Under current conflict circumstances, an Israeli non-nuclear preemption would represent the best available way to reduce the risks of a regional nuclear war. If Israel waits until the next “ordinary” war with Iran, that recalcitrant foe could conceivably launch nuclear attacks. Even if a then-nuclear Tehran would strike first with conventional weapons, Israel could still have no meaningful tactical choice but to undertake a nuclear retaliation.

The right of anticipatory self defense has its modern origins in the Caroline incident, an event that concerned the unsuccessful rebellion of 1837 in Upper Canada against British rule. Following this event, the serious threat of armed attack has generally been taken to justify a state’s militarily defensive action. In an exchange of diplomatic notes between the governments of the United States and Great Britain, then U.S. Secretary of State Daniel Webster outlined a framework for self defense which did not require an actual attack. Here, military response to a threat was judged permissible so long as the danger posed was "instant, overwhelming, leaving no choice of means and no moment for deliberation."

These are bewildering matters. What should Israeli planners conclude? The answer depends in part upon their view of Iran’s reciprocal judgments concerning Israel's leaders. Do these judgments suggest a leadership that believes it can gain the upper hand with a nuclear counter-retaliation? Or do they suggest a leadership that believes such counter-retaliation would bring upon Israel variously intolerable levels of adversarial destruction?

All relevant calculations assume rationality. In the absence of calculations that compare the costs and benefits of strategic alternatives, what will likely happen between Israel and Iran would remain a matter of conjecture. The prospect of non-rational judgments in this relationship is always plausible, especially as the influence of Islamist/Jihadist ideology remains strongly determinative among Iranian decision-making elites.

Iran’s attack on Israel is anything but a lawful retaliation.

Under all pertinent international law, it represents an overt act of aggression, but one that now also leaves Jerusalem with a not-to-be ignored opportunity to preemptively destroy selected Iranian military targets. Such a non-nuclear preemption opportunity could express the optimal way to prevent future and irremediably destructive nuclear aggressions from Iran.

While Israel’s active defenses have been remarkably successful against the Iranian missile and drone attacks, more offensive measures will be required. It could never be sufficiently purposeful or law enforcing for Israel to confine its reaction to the current Iranian attacks to passive strategies of interception. Above all other strategic considerations, the Iranian attacks. whether halted or ongoing, offer Israel a life-saving opportunity to avoid later preemptions against an already-nuclear enemy.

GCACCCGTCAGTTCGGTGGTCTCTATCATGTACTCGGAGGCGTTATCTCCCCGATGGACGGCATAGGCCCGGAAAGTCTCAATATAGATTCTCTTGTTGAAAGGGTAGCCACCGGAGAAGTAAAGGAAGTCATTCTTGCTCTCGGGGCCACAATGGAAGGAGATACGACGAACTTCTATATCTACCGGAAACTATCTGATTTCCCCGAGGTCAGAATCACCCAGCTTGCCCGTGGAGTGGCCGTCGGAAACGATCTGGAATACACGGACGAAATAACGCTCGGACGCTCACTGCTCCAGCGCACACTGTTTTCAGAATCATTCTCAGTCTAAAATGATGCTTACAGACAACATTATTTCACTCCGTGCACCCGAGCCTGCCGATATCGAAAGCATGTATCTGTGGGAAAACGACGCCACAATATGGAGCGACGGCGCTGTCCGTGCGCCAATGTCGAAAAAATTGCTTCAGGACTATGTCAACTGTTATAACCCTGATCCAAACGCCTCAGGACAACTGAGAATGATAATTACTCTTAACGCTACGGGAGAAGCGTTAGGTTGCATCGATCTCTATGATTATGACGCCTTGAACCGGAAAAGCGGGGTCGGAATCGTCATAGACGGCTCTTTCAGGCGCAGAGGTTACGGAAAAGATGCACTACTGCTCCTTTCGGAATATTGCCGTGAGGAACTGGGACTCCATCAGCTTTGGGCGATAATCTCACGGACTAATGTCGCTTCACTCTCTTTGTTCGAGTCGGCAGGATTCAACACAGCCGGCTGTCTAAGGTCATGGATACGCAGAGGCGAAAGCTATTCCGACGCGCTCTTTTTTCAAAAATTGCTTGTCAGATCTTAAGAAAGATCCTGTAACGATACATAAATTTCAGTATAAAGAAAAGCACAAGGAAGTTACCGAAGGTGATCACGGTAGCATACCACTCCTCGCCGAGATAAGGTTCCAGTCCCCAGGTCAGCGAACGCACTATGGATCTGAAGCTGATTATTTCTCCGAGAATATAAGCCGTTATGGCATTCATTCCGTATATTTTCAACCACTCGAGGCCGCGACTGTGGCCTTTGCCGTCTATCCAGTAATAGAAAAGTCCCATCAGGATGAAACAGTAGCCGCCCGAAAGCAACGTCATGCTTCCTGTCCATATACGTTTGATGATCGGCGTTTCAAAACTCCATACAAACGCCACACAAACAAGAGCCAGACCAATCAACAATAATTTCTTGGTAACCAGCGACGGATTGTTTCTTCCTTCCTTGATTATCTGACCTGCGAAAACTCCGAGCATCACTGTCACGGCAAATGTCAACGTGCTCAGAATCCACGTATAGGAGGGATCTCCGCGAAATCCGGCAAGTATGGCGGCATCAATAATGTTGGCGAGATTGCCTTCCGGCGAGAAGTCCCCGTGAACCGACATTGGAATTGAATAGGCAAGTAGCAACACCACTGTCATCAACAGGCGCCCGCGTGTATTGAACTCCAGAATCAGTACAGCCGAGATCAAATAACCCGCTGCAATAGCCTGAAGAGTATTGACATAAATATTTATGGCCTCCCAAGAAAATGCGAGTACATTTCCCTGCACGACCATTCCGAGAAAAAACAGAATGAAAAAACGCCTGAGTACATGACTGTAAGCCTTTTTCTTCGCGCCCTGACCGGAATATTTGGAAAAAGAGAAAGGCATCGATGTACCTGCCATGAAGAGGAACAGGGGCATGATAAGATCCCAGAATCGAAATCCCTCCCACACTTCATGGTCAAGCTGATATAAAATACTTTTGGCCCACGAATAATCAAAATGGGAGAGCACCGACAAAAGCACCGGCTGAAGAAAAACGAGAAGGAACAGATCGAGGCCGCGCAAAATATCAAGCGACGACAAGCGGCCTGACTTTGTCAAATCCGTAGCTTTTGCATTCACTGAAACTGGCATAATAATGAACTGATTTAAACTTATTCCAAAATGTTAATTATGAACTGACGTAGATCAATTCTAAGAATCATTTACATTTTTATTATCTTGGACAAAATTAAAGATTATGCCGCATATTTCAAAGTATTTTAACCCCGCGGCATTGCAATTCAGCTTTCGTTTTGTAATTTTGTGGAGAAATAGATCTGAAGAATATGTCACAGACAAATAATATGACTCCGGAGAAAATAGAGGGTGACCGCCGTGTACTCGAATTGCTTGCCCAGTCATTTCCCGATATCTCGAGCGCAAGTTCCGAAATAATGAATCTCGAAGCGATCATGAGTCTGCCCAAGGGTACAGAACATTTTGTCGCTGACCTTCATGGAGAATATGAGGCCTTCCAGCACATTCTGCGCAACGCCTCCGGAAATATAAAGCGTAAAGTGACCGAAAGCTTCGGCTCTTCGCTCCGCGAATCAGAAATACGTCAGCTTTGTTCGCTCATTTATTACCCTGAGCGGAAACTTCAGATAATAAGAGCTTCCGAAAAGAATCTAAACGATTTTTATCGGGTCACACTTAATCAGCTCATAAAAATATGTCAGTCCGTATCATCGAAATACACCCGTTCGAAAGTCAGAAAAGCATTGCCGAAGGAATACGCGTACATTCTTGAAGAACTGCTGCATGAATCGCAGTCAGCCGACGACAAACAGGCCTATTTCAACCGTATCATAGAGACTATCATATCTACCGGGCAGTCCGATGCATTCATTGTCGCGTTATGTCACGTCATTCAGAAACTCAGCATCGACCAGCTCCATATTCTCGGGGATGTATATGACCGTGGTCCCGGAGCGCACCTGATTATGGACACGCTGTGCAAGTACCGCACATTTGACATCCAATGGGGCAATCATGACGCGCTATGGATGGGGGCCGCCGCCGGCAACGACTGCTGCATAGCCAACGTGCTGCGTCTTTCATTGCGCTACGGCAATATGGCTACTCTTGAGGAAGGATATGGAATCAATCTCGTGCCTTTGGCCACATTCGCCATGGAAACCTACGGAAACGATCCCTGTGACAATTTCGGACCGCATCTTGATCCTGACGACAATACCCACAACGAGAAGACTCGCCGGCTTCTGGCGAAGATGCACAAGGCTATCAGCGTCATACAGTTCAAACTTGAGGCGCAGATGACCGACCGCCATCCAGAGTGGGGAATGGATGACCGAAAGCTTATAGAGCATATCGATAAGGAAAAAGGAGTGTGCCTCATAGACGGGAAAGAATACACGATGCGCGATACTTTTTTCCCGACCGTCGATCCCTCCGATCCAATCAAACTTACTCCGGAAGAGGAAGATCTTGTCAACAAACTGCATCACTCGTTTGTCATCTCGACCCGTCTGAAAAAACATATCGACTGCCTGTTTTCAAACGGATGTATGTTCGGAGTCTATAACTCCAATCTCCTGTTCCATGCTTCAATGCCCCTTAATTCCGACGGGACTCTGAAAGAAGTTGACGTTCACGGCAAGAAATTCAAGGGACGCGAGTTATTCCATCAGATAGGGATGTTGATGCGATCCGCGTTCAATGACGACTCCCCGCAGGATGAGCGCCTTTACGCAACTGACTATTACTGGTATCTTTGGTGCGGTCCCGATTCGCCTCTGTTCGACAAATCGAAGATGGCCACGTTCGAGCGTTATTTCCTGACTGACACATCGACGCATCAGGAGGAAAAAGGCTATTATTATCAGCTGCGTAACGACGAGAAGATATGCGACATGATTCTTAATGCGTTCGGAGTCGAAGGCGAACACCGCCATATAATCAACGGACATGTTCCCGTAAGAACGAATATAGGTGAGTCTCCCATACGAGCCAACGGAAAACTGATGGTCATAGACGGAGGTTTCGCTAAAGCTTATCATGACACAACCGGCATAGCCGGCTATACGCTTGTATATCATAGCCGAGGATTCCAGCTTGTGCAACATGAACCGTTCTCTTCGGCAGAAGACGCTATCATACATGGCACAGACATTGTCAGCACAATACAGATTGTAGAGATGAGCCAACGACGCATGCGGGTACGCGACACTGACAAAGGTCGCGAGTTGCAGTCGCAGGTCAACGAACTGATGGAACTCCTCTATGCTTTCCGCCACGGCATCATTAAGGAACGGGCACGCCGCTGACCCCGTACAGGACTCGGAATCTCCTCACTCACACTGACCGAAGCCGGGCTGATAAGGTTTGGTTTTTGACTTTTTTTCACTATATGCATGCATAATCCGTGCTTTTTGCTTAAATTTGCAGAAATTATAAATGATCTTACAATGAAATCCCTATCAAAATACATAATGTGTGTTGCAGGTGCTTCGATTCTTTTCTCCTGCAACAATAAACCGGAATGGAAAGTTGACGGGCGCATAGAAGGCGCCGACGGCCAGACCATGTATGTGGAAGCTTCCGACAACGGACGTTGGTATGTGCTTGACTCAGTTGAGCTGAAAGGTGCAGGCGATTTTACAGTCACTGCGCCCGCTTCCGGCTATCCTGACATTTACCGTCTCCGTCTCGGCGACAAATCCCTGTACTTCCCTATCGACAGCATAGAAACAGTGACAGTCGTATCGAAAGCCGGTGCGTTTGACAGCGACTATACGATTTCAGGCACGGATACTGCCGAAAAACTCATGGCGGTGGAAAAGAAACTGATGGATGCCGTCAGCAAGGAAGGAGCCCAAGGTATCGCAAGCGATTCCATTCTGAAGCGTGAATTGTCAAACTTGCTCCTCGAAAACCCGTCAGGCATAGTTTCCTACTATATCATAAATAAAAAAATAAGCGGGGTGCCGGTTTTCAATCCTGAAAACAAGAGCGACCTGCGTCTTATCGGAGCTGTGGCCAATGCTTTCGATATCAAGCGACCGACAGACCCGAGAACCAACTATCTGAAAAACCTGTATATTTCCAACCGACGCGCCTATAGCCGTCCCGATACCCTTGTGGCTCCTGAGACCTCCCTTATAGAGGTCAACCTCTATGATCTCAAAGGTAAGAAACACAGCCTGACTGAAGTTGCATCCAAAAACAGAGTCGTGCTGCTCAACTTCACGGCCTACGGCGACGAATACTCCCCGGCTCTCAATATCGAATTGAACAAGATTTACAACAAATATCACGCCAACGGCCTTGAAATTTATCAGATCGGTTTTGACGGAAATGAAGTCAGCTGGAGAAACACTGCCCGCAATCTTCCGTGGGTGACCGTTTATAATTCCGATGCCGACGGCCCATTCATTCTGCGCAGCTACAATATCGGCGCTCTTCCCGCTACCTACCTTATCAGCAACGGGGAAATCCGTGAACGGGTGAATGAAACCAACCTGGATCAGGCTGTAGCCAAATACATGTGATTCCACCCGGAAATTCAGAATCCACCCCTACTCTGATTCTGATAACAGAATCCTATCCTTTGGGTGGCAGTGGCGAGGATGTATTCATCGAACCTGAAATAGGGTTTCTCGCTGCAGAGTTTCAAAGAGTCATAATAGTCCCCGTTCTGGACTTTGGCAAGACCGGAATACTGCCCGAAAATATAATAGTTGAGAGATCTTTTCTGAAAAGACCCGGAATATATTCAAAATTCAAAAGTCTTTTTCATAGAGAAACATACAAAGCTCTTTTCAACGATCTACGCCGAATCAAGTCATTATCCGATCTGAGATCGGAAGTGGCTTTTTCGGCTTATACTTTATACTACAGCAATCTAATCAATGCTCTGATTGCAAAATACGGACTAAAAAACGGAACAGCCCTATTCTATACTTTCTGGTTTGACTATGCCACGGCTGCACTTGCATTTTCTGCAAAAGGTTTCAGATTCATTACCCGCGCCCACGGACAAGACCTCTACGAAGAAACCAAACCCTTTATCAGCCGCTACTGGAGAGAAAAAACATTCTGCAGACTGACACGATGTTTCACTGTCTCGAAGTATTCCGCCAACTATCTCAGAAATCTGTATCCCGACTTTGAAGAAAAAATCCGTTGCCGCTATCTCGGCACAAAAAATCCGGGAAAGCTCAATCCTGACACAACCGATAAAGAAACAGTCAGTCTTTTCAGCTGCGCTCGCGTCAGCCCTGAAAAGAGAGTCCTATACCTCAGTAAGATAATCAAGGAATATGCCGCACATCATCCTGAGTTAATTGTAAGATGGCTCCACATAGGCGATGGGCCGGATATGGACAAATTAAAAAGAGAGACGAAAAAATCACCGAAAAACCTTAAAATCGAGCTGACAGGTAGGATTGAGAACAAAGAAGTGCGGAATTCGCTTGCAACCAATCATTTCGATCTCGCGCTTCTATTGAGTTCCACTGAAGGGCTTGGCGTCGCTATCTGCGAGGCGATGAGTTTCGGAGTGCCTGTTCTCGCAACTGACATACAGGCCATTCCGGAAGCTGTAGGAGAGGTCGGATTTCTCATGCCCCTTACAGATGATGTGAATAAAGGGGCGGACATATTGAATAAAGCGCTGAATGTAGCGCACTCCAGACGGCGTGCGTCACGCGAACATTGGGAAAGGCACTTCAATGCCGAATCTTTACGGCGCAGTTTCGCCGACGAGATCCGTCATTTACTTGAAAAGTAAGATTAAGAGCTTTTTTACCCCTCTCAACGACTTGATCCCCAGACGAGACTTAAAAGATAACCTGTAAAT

“The safety of the People,” observed ancient Roman philosopher Cicero, “is the highest law.” Now the safety of the People of Israel could best be served by waging a just war against a pre-nuclear Iran. Though such a war might still involve significant human and material costs, it would be substantially less catastrophic than war between two already-nuclear powers. This is the case even if an Iran that had crossed the nuclear threshold was verifiably “less powerful” than a nuclear Israel. In any pertinent nuclear conflict scenario, even a “weaker” Iran could wreak intolerable harms upon Israel.

All things considered, if an ongoing or future war with Iran is inevitable, it would be much safer for Jerusalem to proceed as the sole nuclear combatant. Accordingly, this is not a moment for Israeli strategic thinking to become confused or shortsighted. Calculating that immediate war curtailment is necessarily the best available option would subject Israel to future instances of existential harm. This could include a full-scale nuclear war.

LOUIS RENÉ BERES is Emeritus Professor of Political Science and International Law at Purdue University. Educated at Princeton (Ph.D., 1971), he is the author of twelve major books dealing with international relations, military strategy and world affairs. Dr. Beres was born in Zürich, Switzerland on August 31, 1945, and lectures and publishes widely on issues of terrorism, counter-terrorism, nuclear strategy and nuclear war. He has consulted for several agencies of government on security matters and is a contributor to leading American, European and Israeli newspapers and magazines, including The Bulletin of the Atomic Scientists; The Jerusalem Post; Israel National News; The New York Times; and The Atlantic. Professor Beres’ latest book is Surviving Amid Chaos: Israel’s Nuclear Strategy (2016; 2nd ed. 2018).